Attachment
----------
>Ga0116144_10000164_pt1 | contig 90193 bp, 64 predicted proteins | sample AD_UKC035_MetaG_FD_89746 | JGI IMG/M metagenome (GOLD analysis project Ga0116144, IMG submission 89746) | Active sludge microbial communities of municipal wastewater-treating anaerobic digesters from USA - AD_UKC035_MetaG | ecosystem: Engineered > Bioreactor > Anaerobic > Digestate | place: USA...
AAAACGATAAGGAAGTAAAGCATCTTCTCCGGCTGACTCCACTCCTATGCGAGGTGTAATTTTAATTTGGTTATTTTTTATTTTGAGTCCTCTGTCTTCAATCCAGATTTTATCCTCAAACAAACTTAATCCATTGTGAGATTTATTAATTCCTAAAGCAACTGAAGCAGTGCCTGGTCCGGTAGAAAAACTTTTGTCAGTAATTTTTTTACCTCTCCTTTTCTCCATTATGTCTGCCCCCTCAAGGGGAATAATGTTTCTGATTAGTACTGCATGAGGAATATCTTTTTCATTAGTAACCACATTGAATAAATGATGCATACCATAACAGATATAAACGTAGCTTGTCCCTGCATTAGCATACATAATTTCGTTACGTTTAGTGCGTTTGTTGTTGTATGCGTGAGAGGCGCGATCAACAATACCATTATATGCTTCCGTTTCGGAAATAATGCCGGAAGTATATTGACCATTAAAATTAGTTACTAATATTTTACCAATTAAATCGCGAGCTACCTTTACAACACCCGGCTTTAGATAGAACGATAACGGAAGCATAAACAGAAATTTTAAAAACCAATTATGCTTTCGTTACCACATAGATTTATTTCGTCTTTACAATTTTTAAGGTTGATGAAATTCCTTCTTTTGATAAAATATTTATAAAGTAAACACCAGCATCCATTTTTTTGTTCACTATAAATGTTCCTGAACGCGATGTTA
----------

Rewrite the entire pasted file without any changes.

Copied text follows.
>Ga0116144_10000164_pt1 | contig 90193 bp, 64 predicted proteins | sample AD_UKC035_MetaG_FD_89746 | JGI IMG/M metagenome (GOLD analysis project Ga0116144, IMG submission 89746) | Active sludge microbial communities of municipal wastewater-treating anaerobic digesters from USA - AD_UKC035_MetaG | ecosystem: Engineered > Bioreactor > Anaerobic > Digestate | place: USA...
AAAACGATAAGGAAGTAAAGCATCTTCTCCGGCTGACTCCACTCCTATGCGAGGTGTAATTTTAATTTGGTTATTTTTTATTTTGAGTCCTCTGTCTTCAATCCAGATTTTATCCTCAAACAAACTTAATCCATTGTGAGATTTATTAATTCCTAAAGCAACTGAAGCAGTGCCTGGTCCGGTAGAAAAACTTTTGTCAGTAATTTTTTTACCTCTCCTTTTCTCCATTATGTCTGCCCCCTCAAGGGGAATAATGTTTCTGATTAGTACTGCATGAGGAATATCTTTTTCATTAGTAACCACATTGAATAAATGATGCATACCATAACAGATATAAACGTAGCTTGTCCCTGCATTAGCATACATAATTTCGTTACGTTTAGTGCGTTTGTTGTTGTATGCGTGAGAGGCGCGATCAACAATACCATTATATGCTTCCGTTTCGGAAATAATGCCGGAAGTATATTGACCATTAAAATTAGTTACTAATATTTTACCAATTAAATCGCGAGCTACCTTTACAACACCCGGCTTTAGATAGAACGATAACGGAAGCATAAACAGAAATTTTAAAAACCAATTATGCTTTCGTTACCACATAGATTTATTTCGTCTTTACAATTTTTAAGGTTGATGAAATTCCTTCTTTTGATAAAATATTTATAAAGTAAACACCAGCATCCATTTTTTTGTTCACTATAAATGTTCCTGAACGCGATGTTA